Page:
Tiangong-1 space station crash window gets narrowed down

China's first space station is about to return to Earth, and satellite watchers have begun to zero in on where and when it will crash and burn.

Eric Mack Contributing Editor
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Eric Mack
2 min read
Watch this: Tiangong-1 space station could crash on April 1 (no joke)

The latest predictions for the demise of China's Tiangong-1 see the space station smashing into Earth's atmosphere anytime between early Saturday morning, Pacific time, and late Sunday night, but the forecast has been trending toward the latter half of that window of time. 

Calmer-than-expected solar activity and space weather caused predictions to shift several hours from what I initially reported here Thursday.

Of course, by now you probably know the re-entry of the Chinese space station Tiangong-1 (Tiangong means "heavenly palace" in English) is no prank, despite all the uncertainty around the time and place of its crash landing. The 9-ton spacecraft is widely believed to be out of control and on a collision course with Earth's atmosphere. 

Over the past few days, the European Space Agency, the California-based Center for Orbital and Reentry Debris Studies (CORDS) and other space junk watchers have begun to predict a more specific time when Tiangong-1 will likely break up into fireballs shooting across the sky, perhaps leaving some smaller bits to impact the surface.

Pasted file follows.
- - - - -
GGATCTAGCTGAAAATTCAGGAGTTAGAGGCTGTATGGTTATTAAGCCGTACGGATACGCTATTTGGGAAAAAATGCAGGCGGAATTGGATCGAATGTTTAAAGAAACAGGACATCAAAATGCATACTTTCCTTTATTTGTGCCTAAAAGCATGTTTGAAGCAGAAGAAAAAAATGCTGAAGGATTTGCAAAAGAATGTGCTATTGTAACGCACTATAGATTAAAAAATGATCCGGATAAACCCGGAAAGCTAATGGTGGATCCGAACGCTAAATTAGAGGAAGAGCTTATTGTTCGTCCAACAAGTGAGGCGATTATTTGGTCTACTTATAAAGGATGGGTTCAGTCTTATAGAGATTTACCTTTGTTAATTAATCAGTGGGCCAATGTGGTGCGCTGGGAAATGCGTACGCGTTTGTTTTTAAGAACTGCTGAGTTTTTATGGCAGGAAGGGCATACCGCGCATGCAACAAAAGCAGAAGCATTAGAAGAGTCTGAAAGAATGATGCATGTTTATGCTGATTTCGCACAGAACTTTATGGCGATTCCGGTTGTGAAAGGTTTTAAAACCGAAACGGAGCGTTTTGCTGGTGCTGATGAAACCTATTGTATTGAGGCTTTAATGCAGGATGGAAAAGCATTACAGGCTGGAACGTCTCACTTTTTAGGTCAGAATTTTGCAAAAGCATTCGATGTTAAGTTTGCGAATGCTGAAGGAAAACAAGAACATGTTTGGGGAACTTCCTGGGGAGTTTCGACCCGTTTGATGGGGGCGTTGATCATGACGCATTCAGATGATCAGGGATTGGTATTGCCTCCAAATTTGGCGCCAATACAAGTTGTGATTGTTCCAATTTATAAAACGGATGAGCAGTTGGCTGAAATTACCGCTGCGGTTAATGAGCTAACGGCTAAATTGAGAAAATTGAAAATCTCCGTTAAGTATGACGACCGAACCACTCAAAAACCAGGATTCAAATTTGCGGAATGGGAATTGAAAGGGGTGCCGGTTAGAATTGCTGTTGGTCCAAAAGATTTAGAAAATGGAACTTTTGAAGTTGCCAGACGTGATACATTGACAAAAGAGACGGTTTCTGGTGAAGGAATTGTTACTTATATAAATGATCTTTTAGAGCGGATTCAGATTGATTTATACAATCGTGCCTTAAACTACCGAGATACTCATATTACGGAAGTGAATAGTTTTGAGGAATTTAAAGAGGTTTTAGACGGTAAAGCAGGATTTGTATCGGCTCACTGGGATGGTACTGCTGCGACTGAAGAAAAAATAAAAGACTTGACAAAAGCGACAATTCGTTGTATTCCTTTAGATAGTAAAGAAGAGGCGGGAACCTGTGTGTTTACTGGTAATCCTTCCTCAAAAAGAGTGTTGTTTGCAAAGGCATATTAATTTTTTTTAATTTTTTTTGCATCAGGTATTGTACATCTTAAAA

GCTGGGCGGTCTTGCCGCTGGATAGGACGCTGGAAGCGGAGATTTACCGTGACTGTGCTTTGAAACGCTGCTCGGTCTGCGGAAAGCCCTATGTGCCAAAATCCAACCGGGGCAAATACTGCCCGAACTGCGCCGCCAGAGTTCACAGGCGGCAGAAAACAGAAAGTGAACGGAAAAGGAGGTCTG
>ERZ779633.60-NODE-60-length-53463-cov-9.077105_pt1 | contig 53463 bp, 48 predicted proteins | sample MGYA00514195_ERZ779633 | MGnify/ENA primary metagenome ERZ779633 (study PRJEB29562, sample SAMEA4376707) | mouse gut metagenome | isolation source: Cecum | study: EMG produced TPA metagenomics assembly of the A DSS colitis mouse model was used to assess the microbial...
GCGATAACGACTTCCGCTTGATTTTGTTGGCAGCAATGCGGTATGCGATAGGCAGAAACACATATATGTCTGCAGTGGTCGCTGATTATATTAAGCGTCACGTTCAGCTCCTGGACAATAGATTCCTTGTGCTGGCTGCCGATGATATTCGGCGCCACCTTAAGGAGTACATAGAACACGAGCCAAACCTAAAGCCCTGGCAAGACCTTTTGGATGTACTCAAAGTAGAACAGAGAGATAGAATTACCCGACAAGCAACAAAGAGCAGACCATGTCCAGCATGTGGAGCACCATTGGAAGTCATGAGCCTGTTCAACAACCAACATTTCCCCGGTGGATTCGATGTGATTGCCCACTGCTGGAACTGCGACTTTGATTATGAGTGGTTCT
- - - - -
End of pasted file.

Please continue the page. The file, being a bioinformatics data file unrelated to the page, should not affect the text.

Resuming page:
CORDS has zeroed in on early April 1, while the US military's Joint Space Operations Center predicts an earlier re-entry at 5:52 p.m. PT Saturday, March 31, with a margin of error of 14 hours.

ESA took a pass on declaring a specific time, saying instead it expects Tiangong-1 to reenter between the evening PT Saturday and  early Sunday evening.

Meanwhile, satellite watcher Marco Langbroek shared the above map that gives a better idea of where the space station could come down. It's most likely to be along the white lines. It's important to notice that Tiangong-1 is very, very likely to come down in the ocean or somewhere rural, but there are some cities with a population over 1 million in the predicted flight path; those are indicated by red dots. 

 For more on Tiangong-1, check out everything you need to know in my earlier post and keep an eye on the sky this weekend. If you see anything, please share with me on Twitter @EricCMack.

First published March 29, 10:08 a.m. PT.
Update, March 30 at 7:50 a.m. PT: Adds revised re-entry predictions from CORDS and ESA.

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